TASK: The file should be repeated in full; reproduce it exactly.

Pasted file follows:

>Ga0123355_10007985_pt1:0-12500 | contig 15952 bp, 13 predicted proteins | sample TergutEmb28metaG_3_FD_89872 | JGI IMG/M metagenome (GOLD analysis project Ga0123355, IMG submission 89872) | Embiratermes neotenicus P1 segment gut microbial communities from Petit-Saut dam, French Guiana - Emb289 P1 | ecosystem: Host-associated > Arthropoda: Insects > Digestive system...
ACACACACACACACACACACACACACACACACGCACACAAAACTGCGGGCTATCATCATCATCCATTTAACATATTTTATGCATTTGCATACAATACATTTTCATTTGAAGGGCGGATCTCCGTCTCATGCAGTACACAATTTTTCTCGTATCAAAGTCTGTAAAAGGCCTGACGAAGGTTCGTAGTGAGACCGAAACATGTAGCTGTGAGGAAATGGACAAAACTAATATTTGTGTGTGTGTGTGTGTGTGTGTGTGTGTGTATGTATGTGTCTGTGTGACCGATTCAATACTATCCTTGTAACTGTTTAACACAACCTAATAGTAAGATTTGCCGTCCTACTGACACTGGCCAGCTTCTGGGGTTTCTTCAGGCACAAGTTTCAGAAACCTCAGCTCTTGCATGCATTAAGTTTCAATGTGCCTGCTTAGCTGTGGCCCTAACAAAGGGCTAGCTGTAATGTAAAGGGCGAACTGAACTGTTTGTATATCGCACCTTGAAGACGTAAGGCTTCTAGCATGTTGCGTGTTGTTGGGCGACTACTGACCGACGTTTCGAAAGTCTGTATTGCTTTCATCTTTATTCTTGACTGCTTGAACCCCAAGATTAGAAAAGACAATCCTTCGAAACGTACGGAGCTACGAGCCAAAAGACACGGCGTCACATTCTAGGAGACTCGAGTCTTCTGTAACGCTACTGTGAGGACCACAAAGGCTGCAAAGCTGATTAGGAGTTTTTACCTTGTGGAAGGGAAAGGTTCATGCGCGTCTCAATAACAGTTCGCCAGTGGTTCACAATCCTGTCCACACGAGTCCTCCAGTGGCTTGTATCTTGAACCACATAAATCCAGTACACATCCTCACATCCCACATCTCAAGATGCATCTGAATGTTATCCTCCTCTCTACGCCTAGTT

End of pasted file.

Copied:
>Ga0123355_10007985_pt1:0-12500 | contig 15952 bp, 13 predicted proteins | sample TergutEmb28metaG_3_FD_89872 | JGI IMG/M metagenome (GOLD analysis project Ga0123355, IMG submission 89872) | Embiratermes neotenicus P1 segment gut microbial communities from Petit-Saut dam, French Guiana - Emb289 P1 | ecosystem: Host-associated > Arthropoda: Insects > Digestive system...
ACACACACACACACACACACACACACACACACGCACACAAAACTGCGGGCTATCATCATCATCCATTTAACATATTTTATGCATTTGCATACAATACATTTTCATTTGAAGGGCGGATCTCCGTCTCATGCAGTACACAATTTTTCTCGTATCAAAGTCTGTAAAAGGCCTGACGAAGGTTCGTAGTGAGACCGAAACATGTAGCTGTGAGGAAATGGACAAAACTAATATTTGTGTGTGTGTGTGTGTGTGTGTGTGTGTGTATGTATGTGTCTGTGTGACCGATTCAATACTATCCTTGTAACTGTTTAACACAACCTAATAGTAAGATTTGCCGTCCTACTGACACTGGCCAGCTTCTGGGGTTTCTTCAGGCACAAGTTTCAGAAACCTCAGCTCTTGCATGCATTAAGTTTCAATGTGCCTGCTTAGCTGTGGCCCTAACAAAGGGCTAGCTGTAATGTAAAGGGCGAACTGAACTGTTTGTATATCGCACCTTGAAGACGTAAGGCTTCTAGCATGTTGCGTGTTGTTGGGCGACTACTGACCGACGTTTCGAAAGTCTGTATTGCTTTCATCTTTATTCTTGACTGCTTGAACCCCAAGATTAGAAAAGACAATCCTTCGAAACGTACGGAGCTACGAGCCAAAAGACACGGCGTCACATTCTAGGAGACTCGAGTCTTCTGTAACGCTACTGTGAGGACCACAAAGGCTGCAAAGCTGATTAGGAGTTTTTACCTTGTGGAAGGGAAAGGTTCATGCGCGTCTCAATAACAGTTCGCCAGTGGTTCACAATCCTGTCCACACGAGTCCTCCAGTGGCTTGTATCTTGAACCACATAAATCCAGTACACATCCTCACATCCCACATCTCAAGATGCATCTGAATGTTATCCTCCTCTCTACGCCTAGTT